8. Ken, They set up a bank account for the benefit that I believe is open for a few weeks. I will PM you the contact information of the organizers and cheques made out to Saddle Maker's Benefit and sent to the organizers will be deposited and go toward them still.
  9. Rod - all Rod!! I (Denise) watched and was happy to see it happening. And no, we're not going into saddle making as a business. (Too hard to make a living that way... ) This one is for us. So was the first one - that he built ten years ago. He sold it this past fall so had the chance to build another one. I think he did a wonderful job on it.
  10. There will be a fundraising auction on July 13, 2013 to benefit two saddle makers who have suffered severe damage and losses due to the devastating flooding in High River Alberta in late June. Steve Mason (a member on here under his own name) and Stan Groff both live and have shops in High River. For those of you who know Steve or Stan and want to know more, or who are willing to donate goods or money, please contact us and we will give you more information. (The organizers don't want everything open on the internet but prefer information to spread more privately.)
  11. Here are some pictures of the second saddle I have made. I have my list of critiques and things to do better next time, but all advice and suggestions are welcome.
  12. Late 70's, early 80's - from what we understand that was the time a number of saddle makers started building their own trees because they were so unhappy with the quality of trees they could purchase. Wonder why things went so far downhill about then? While a lot of people talk about "the good ol' days" we have heard other comments to the effect that there are more good saddle makers and good tree makers around now then there probably has been at any time in history. It is interesting in looking at trees made by different makers. You can often see the "genealogy" of who taught the maker by how the tree is made and what it looks like. We've never had the chance to see one of yours. The pictures we have seen have all been fibreglassed. Do you still rawhide some? It is also interesting to see how different people go about making their trees. Some like hand tools. Some use some equipment, but each piece is individually made. Others go the duplicating route. Depends on how you like to work, your business model, how many trees you want to build, if you want to have employees, etc. etc. "Every tree maker does things differently" - but we all have our reasons for doing it!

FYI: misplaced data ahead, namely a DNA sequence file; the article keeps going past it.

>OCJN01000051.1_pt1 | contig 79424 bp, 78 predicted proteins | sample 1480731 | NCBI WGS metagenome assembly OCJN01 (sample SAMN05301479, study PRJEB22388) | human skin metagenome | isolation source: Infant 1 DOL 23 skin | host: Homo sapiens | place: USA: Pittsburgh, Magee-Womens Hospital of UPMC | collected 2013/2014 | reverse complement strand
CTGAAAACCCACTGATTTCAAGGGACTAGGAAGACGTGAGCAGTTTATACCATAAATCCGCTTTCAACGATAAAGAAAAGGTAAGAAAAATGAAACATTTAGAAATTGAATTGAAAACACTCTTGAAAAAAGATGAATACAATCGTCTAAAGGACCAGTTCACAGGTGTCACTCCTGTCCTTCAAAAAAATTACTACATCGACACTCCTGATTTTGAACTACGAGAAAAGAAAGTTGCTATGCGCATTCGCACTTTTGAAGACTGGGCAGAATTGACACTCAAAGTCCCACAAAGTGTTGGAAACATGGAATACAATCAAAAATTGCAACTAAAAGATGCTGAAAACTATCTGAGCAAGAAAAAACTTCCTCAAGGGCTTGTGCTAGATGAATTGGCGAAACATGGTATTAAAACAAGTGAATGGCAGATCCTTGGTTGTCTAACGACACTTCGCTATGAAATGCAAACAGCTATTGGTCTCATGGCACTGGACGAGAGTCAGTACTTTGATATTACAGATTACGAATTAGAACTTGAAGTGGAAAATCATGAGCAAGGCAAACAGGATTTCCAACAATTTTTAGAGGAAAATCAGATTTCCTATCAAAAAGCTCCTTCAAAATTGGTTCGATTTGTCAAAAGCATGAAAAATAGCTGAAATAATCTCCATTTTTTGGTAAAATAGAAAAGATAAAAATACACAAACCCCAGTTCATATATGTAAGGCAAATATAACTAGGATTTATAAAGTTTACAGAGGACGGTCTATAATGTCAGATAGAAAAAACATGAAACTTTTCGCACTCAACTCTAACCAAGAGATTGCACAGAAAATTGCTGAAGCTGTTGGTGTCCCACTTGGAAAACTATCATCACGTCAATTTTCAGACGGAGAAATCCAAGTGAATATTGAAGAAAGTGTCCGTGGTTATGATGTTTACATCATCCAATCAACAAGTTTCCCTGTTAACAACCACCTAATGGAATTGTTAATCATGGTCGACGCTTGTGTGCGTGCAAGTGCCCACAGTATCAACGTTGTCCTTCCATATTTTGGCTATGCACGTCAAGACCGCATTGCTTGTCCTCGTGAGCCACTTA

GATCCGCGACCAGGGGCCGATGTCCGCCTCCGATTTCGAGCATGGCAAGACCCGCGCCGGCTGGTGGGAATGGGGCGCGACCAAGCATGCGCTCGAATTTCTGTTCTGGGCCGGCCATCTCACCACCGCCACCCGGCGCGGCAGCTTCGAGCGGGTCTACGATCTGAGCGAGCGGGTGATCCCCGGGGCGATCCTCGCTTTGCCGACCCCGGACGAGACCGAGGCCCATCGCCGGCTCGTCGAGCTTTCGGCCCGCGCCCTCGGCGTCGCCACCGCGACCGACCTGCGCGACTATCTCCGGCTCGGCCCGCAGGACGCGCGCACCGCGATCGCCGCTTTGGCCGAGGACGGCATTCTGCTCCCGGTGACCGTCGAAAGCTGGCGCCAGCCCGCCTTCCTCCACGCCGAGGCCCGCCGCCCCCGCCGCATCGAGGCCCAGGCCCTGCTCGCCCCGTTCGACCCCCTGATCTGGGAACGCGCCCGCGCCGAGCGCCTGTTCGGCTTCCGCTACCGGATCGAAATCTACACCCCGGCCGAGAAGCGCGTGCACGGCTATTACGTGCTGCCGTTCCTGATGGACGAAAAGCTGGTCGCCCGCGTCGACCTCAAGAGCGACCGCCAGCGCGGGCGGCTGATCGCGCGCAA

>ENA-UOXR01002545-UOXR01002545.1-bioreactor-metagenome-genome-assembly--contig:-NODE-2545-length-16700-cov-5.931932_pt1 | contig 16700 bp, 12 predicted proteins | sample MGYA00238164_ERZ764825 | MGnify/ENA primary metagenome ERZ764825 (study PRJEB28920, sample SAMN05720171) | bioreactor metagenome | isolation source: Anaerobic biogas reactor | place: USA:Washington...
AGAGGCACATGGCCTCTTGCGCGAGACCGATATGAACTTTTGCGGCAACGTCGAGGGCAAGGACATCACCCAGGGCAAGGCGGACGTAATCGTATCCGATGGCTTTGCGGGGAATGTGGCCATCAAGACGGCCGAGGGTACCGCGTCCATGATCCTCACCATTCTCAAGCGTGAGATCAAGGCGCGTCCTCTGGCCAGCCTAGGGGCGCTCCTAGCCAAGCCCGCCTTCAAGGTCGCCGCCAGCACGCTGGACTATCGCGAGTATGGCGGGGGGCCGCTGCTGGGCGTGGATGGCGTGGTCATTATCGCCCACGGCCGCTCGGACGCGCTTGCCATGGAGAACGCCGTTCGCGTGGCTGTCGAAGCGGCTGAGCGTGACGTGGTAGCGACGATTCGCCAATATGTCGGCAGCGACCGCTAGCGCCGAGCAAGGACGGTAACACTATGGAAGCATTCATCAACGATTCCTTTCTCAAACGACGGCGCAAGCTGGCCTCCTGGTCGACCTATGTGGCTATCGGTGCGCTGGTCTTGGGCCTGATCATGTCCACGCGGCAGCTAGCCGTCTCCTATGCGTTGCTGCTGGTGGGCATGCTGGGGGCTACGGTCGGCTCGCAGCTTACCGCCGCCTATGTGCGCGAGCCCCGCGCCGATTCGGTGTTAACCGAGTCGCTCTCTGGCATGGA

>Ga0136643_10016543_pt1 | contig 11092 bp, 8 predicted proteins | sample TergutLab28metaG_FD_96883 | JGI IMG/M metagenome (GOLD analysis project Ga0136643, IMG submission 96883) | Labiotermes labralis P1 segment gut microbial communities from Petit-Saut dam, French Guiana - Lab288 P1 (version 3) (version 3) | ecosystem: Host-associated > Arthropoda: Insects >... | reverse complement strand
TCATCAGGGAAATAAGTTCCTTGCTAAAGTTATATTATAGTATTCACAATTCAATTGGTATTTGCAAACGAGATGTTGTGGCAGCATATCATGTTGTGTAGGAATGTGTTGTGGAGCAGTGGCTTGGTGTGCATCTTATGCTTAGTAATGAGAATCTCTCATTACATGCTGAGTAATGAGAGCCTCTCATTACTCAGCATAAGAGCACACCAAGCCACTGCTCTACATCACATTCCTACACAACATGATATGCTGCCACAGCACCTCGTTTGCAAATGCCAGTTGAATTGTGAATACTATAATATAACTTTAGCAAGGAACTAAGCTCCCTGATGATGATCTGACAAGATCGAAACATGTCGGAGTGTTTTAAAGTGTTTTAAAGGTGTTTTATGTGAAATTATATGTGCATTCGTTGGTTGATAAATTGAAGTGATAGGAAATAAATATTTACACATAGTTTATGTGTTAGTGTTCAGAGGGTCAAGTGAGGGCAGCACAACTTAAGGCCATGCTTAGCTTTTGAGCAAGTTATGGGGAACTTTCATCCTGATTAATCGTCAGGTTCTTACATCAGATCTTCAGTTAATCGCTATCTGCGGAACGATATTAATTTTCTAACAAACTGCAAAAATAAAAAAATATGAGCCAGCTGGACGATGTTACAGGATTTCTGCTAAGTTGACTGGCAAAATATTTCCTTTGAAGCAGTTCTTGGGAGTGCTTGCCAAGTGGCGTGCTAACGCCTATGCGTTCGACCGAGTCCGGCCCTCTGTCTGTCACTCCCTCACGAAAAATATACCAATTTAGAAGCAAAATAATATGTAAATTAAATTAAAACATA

13. Really nice job, Clyde. Clean work. Good lines. Glad you liked the tree. I knew it was rough out but had a hard time seeing that in places. How did you get it so smooth?